Twenty Thousand Leagues Under the Seas – Day 91 of 165

On February 8, as early as the first hours of daylight, Mocha appeared before us: a town now in ruins, whose walls would collapse at the mere sound of a cannon, and which shelters a few leafy date trees here and there. This once–important city used to contain six public marketplaces plus twenty–six mosques, and its walls, protected by fourteen forts, fashioned a three–kilometer girdle around it.

Then the Nautilus drew near the beaches of Africa, where the sea is considerably deeper. There, through the open panels and in a midwater of crystal clarity, our ship enabled us to study wonderful bushes of shining coral and huge chunks of rock wrapped in splendid green furs of algae and fucus. What an indescribable sight, and what a variety of settings and scenery where these reefs and volcanic islands leveled off by the Libyan coast! But soon the Nautilus hugged the eastern shore where these tree forms appeared in all their glory. This was off the coast of Tihama, and there such zoophyte displays not only flourished below sea level but they also fashioned picturesque networks that unreeled as high as ten fathoms above it; the latter were more whimsical but less colorful than the former, which kept their bloom thanks to the moist vitality of the waters.

How many delightful hours I spent in this way at the lounge window! How many new specimens of underwater flora and fauna I marveled at beneath the light of our electric beacon! Mushroom–shaped fungus coral, some slate–colored sea anemone including the species Thalassianthus aster among others, organ–pipe coral arranged like flutes and just begging for a puff from the god Pan, shells unique to this sea that dwell in madreporic cavities and whose bases are twisted into squat spirals, and finally a thousand samples of a polypary I hadn’t observed until then: the common sponge.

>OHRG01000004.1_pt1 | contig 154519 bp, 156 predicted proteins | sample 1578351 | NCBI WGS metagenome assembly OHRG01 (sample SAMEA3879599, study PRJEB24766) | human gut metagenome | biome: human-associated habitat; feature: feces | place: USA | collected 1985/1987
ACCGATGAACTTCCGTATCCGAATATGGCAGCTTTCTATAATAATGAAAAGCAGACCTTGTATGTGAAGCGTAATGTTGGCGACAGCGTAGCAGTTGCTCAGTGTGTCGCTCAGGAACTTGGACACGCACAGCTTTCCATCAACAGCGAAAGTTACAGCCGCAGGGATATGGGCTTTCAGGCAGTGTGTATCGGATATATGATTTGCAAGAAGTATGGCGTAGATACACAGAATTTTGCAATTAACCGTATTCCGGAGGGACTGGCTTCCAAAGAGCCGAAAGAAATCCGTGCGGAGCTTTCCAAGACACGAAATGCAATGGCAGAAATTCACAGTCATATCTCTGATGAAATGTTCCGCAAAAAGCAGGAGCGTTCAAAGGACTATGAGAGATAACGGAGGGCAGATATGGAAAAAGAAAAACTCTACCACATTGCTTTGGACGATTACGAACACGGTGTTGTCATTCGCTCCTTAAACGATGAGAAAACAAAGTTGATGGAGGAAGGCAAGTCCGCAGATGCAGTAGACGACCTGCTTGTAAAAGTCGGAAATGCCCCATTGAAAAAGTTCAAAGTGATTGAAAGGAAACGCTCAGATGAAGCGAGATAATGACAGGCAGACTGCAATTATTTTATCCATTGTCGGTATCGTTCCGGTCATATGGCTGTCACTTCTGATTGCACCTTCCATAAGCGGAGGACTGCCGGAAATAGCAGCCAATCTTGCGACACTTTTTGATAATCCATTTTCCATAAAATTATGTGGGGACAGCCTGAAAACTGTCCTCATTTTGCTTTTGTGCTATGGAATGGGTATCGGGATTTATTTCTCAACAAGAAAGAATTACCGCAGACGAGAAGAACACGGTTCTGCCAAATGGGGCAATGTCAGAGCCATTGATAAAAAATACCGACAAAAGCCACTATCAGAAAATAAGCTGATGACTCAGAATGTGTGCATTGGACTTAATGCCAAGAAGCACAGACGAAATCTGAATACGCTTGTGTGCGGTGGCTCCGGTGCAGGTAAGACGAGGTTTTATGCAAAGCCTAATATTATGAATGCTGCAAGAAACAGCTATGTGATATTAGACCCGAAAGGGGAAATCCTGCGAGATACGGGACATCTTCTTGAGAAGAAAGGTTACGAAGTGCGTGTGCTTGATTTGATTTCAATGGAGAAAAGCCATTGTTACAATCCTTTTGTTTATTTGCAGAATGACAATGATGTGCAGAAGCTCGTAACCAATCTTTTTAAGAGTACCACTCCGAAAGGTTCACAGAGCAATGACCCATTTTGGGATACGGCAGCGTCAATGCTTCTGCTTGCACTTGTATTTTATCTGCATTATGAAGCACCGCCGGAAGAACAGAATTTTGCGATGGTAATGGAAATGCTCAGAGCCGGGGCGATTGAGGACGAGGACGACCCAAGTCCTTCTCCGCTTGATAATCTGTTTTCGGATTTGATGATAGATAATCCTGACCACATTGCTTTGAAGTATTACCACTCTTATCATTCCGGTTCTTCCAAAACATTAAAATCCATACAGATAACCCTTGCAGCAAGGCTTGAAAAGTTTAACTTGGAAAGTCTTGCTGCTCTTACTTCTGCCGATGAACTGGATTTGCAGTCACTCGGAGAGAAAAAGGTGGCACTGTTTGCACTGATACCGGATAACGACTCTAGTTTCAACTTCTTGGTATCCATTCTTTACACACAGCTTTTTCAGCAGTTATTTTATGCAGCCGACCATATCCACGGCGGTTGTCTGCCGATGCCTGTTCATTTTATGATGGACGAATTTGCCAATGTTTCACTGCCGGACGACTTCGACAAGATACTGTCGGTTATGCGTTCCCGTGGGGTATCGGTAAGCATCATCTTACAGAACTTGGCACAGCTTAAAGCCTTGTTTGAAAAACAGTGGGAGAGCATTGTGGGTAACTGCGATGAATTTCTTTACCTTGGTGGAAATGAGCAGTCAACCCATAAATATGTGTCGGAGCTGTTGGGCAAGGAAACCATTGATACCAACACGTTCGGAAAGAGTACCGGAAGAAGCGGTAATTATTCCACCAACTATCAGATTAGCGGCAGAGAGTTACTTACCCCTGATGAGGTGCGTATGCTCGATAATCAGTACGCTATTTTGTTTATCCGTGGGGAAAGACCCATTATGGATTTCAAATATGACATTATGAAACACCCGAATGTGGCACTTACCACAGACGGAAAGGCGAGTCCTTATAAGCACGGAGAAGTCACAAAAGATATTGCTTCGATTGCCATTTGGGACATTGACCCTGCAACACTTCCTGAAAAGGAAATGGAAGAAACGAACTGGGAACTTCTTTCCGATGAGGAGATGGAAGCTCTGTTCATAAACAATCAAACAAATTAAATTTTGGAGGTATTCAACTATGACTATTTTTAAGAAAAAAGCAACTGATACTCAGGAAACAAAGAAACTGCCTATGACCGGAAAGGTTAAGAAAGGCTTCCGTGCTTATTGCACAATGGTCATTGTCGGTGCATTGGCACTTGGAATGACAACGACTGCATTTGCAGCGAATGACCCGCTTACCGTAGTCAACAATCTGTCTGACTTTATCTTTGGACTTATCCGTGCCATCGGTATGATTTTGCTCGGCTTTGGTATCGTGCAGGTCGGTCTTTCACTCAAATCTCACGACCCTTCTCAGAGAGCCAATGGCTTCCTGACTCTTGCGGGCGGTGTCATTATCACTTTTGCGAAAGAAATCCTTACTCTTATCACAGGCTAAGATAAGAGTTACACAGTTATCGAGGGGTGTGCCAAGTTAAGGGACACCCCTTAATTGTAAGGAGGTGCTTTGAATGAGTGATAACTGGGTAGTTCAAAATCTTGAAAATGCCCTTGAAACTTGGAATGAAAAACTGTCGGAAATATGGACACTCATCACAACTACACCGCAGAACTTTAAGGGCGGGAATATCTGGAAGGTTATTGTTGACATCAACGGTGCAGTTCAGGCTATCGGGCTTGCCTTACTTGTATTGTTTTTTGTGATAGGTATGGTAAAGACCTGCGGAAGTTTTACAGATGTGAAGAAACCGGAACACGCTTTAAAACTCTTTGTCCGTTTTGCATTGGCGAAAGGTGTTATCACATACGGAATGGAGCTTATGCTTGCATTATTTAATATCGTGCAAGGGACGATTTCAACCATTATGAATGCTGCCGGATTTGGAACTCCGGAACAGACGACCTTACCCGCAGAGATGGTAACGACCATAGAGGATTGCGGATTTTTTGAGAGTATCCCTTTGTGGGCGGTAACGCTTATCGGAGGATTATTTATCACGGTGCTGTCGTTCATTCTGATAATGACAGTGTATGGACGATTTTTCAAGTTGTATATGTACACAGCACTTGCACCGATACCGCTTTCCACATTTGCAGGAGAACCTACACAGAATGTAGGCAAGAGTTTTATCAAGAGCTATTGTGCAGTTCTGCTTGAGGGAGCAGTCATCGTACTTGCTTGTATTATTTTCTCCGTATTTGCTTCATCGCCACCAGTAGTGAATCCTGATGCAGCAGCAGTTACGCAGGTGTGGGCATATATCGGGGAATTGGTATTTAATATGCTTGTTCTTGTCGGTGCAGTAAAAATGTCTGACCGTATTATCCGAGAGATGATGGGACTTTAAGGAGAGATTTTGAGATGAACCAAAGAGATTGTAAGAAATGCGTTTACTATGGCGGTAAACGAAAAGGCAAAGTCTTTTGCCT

First division in the polyp group, the class Spongiaria has been created by scientists precisely for this unusual exhibit whose usefulness is beyond dispute. The sponge is definitely not a plant, as some naturalists still believe, but an animal of the lowest order, a polypary inferior even to coral. Its animal nature isn’t in doubt, and we can’t accept even the views of the ancients, who regarded it as halfway between plant and animal. But I must say that naturalists are not in agreement on the structural mode of sponges. For some it’s a polypary, and for others, such as Professor Milne–Edwards, it’s a single, solitary individual.

The class Spongiaria contains about 300 species that are encountered in a large number of seas and even in certain streams, where they’ve been given the name freshwater sponges. But their waters of choice are the Red Sea and the Mediterranean near the Greek Islands or the coast of Syria. These waters witness the reproduction and growth of soft, delicate bath sponges whose prices run as high as ₣150 apiece: the yellow sponge from Syria, the horn sponge from Barbary, etc. But since I had no hope of studying these zoophytes in the seaports of the Levant, from which we were separated by the insuperable Isthmus of Suez, I had to be content with observing them in the waters of the Red Sea.

So I called Conseil to my side, while at an average depth of eight to nine meters, the Nautilus slowly skimmed every beautiful rock on the easterly coast.